Summer Pasta

150 150 Frances
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Dear Kristin,

How’s life in the Covid House? I have my fingers and toes crossed that the terrible bug will pass you by! Still, I know that it’s no fun trying to take care of  a sick husband and son while at the same time doing your best to avoid the virus. 

Since you don’t have the bandwidth to write this week, I thought you and our lovely readers might enjoy an easy recipe just right for the summer months. Tuna Pasta Salad has been a Dowell family favorite for 25 years now. I found it in a book about family life and cooking, the kind that’s half memoir, half recipes (sad to say, I don’t remember the title or the author!). I’ve modified the recipe some, cut out half of the olive oil and all of the sugar from the vinaigrette, but otherwise, it’s pretty much the same as it’s ever been. I made it last night and forgot the broccoli–no one missed it but me (some may have even applauded its absence). When no one else but Clifton and I are around to enjoy it, the recipe makes enough for two nights. 

I’d love to hear from readers what their go-to summer dinners are. And any tips they have for getting through July with sanity intact would be greatly appreciated. I’ve heard there are people who love summer and adore July, but I am oh so very much not one of them. For me, July is a hot and humid mid year blob of goo. Not a fan.

Anyway, Kristin, I hope everyone in your house gets well soon–and that you stay healthy! Fingers crossed!

xo, Frances

Tuna Pasta Salad


  • 16 oz whole wheat rotini
  • 5 oz can of tuna, drained (whatever kind you have in your pantry will do)
  • 15 oz can quartered artichoke hearts, drained
  • 2 cups broccoli crowns, steamed but still firm
  • 1 cup snow peas or sugar snaps
  • 1 red pepper, cut into 1” strips


  • ½ cup olive oil
  • ¼ cup balsamic vinegar
  • 1 Tbs mayo
  • ½ Tbs dijon mustard


  1. Cook the pasta until al dente (11 minutes or so).
  2. While the pasta is cooking, prepare the vinaigrette.
  3. When pasta is cooked, run under cold water until cool.
  4. Mix pasta, tuna, and vinaigrette. 
  5. Enjoy!
  • Nancy

    Thank you for the recipe. I don’t cook, but I am visiting my mother later this month. At 96, she no longer cooks, so I have to come up with meals that she will eat. This one sounds like a winner.

    Kristin – take care. I hope everyone is better soon.

  • Vicki Holloway

    Hi! I would get thru July by being kind to yourself because it’s just way too 🔥 ! Then I would continue with a summer routine and know that somethings just wait for better weather. I don’t garden anymore for the season starting in July and everything is done in short manageable amounts of time. I am trying some new things and taking a vacation for my mental health! museums, boards games , making art, Call a friend , look at the stars and know it will end!! I am not a fan of july…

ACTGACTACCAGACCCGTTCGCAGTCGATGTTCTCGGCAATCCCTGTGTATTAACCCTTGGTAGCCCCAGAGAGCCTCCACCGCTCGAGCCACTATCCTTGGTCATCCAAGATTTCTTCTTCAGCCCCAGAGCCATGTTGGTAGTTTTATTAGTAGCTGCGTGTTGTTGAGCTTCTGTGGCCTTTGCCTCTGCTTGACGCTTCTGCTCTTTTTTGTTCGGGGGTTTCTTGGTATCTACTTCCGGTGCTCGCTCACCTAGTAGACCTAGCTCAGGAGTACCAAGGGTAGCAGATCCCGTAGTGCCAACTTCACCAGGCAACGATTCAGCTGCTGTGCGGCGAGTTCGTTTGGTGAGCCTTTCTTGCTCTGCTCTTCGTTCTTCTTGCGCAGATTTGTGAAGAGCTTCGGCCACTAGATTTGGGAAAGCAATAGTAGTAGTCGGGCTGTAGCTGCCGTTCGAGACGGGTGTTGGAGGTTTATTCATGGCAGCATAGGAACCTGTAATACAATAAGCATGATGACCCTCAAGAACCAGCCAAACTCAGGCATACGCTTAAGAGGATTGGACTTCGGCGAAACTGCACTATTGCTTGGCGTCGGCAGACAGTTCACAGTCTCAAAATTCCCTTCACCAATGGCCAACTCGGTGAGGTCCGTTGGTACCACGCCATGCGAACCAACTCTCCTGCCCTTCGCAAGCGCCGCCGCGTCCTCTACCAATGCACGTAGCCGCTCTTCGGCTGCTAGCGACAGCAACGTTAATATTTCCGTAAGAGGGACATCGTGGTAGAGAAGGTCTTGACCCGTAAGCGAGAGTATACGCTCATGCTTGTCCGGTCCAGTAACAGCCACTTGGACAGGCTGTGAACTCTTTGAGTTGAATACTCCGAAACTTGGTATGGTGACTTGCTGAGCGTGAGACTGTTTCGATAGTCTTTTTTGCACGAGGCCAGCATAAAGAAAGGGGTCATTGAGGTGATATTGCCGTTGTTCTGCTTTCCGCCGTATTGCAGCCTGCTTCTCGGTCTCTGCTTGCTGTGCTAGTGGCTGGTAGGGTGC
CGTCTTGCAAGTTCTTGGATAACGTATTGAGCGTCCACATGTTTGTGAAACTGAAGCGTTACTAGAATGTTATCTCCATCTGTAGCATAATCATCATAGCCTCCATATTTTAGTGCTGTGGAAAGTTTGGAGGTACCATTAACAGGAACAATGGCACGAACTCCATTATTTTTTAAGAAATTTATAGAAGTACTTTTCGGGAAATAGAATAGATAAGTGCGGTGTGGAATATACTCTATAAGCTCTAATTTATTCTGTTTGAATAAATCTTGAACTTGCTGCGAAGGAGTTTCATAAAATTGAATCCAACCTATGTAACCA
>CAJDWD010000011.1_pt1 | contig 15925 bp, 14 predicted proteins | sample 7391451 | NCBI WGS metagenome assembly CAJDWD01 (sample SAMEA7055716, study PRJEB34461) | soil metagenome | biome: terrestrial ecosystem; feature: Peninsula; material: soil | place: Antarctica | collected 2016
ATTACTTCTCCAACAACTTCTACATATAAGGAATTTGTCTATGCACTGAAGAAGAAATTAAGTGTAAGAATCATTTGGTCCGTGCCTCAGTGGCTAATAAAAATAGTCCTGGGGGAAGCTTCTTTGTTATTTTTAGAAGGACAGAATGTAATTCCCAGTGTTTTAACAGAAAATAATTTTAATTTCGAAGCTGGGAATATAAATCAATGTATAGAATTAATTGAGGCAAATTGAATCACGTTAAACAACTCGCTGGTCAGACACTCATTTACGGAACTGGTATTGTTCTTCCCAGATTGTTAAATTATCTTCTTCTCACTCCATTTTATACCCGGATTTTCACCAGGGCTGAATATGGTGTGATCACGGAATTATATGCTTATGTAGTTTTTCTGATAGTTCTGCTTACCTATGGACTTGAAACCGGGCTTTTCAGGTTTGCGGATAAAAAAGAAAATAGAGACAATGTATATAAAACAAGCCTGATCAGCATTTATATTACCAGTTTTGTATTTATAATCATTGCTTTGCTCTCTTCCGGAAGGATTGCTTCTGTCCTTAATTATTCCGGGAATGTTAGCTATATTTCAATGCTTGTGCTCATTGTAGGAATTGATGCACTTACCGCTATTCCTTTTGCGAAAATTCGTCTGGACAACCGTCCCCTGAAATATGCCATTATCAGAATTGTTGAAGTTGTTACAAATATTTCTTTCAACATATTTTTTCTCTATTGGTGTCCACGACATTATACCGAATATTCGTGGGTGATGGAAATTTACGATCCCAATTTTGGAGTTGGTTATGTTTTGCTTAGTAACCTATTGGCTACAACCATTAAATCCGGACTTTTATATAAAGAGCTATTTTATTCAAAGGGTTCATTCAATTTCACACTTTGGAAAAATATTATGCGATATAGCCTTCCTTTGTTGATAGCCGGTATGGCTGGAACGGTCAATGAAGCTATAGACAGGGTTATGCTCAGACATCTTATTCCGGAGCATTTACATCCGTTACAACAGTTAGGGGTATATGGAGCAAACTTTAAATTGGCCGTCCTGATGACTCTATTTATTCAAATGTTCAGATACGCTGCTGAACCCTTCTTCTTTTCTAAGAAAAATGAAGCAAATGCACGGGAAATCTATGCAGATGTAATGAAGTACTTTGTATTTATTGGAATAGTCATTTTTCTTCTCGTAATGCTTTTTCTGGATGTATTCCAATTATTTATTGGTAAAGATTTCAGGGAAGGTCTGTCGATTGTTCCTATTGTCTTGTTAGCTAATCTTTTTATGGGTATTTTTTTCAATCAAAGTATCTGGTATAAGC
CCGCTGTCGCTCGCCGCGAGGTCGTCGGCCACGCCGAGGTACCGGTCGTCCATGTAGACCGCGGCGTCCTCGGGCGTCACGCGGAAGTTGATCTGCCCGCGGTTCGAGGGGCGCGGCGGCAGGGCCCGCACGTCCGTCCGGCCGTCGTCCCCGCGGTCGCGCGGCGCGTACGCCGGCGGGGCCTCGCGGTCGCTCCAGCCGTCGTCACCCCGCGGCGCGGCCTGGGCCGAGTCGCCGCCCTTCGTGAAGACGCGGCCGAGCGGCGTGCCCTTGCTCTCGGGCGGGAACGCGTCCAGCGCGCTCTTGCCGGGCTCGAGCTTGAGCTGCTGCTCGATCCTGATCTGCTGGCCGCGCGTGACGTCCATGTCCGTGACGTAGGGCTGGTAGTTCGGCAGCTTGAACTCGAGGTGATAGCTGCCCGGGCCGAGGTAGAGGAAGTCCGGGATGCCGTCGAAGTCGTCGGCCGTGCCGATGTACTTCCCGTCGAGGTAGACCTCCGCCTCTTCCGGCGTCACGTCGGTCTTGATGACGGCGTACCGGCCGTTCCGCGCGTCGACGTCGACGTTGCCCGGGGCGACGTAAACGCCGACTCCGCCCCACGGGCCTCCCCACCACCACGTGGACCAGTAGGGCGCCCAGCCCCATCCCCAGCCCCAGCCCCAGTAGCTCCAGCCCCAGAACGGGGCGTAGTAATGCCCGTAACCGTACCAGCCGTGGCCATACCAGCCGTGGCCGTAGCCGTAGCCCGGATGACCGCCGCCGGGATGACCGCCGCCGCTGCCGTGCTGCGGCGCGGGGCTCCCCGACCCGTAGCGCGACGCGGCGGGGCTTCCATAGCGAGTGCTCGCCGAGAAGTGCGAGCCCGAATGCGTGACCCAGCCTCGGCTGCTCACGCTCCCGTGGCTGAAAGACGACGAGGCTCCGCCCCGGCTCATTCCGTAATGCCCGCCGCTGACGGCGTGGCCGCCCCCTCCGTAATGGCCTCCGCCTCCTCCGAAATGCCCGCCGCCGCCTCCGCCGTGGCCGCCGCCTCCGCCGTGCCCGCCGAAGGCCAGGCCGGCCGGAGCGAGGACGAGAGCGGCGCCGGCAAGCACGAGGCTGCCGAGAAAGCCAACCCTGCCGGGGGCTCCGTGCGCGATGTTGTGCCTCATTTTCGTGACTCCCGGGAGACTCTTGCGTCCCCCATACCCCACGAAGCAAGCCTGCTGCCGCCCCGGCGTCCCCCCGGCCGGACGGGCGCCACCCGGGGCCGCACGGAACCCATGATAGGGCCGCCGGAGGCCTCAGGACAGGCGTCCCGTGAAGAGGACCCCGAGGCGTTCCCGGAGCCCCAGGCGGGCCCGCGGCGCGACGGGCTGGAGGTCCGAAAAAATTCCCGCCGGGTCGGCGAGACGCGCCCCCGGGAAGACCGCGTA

• Audrey

    Kristin, hope everyone is well sooner than later.

    Frances, I’ve got an easy go to side that we enjoy here in the summer (however our summers aren’t as hot as yours)

    Texas Caviar

    Bring to a boil or heavy simmer 1/2 cup each:

    White vinegar
    Sugar (I use about 1/3 cup)
    Vegetable oil

    Let cool completely.

    You will need 1 can (15 ox) of each of the following that you drain and rinse:

    Pinto beans
    Black beans
    Black eyed peas
    White hominy

    Finely dice up about 1/2 cup of each:

    Onion (I normally go a little less)
    Bell pepper (any color)
    Small jalapeño without seeds or to taste

    Mix all of the above together and chill. Better the next day. I serve with those baked scoop style chips.

    Stay cool…we lived in Virginia Beach for 28-years, so I totally understand your July feelings.

  • Robin Leftwich

    My husband likes little sandwiches, made with Kings Hawaiian Rolls, turkey and cheese. I could live on green beans and corn! I sometimes throw together pasta alo olio, just whole wheat pasta, tossed in some olive oil that I sauté garlic for a minute, then add parm. Or any kind of whole wheat pasta, with pesto on it. If I want to be really formal, I’ll grill chicken or hot dogs. And fir the Fourth, I made potato salad. I use the old Best Foods/ Hellmans recipe, just boiled potatoes, celery, onion, sweet pickles chopped, and a dressing of mayo, a little vinegar and a little sugar. It’s a meal, especially with simple green beans!

  • Anne

    Oh no. Sick during summer! How horrible. When I need a break from cooking a full meal in the summer, I go with BLT sandwiches. I cut those beautiful tomatoes in thick slabs. I live in the Northeast. My shoulders start to freeze up from the cold in October and they don’t thaw out until May. The warmth of the summer helps me move about more easily. I need to bring a jacket everywhere though since most retail stores, churches and restaurants set their air conditioning on frigid. I will take July any time!

  • Tracie

    I’m sorry to hear about Covid at Kristin’s house. It’s miserable!

    My summer go-to recipe is Chicken Pita Pockets.

    1.5 lbs. chicken breast cut into 1” wide strips
    2 tablespoons olive oil
    2 cloves garlic, minced
    1 teaspoon smoked paprika
    1 teaspoon dried thyme

    Coat the chicken and grill. (I use a Cuisinart Griddler.) Serve the chicken hot or cold in a whole wheat pita with coleslaw.

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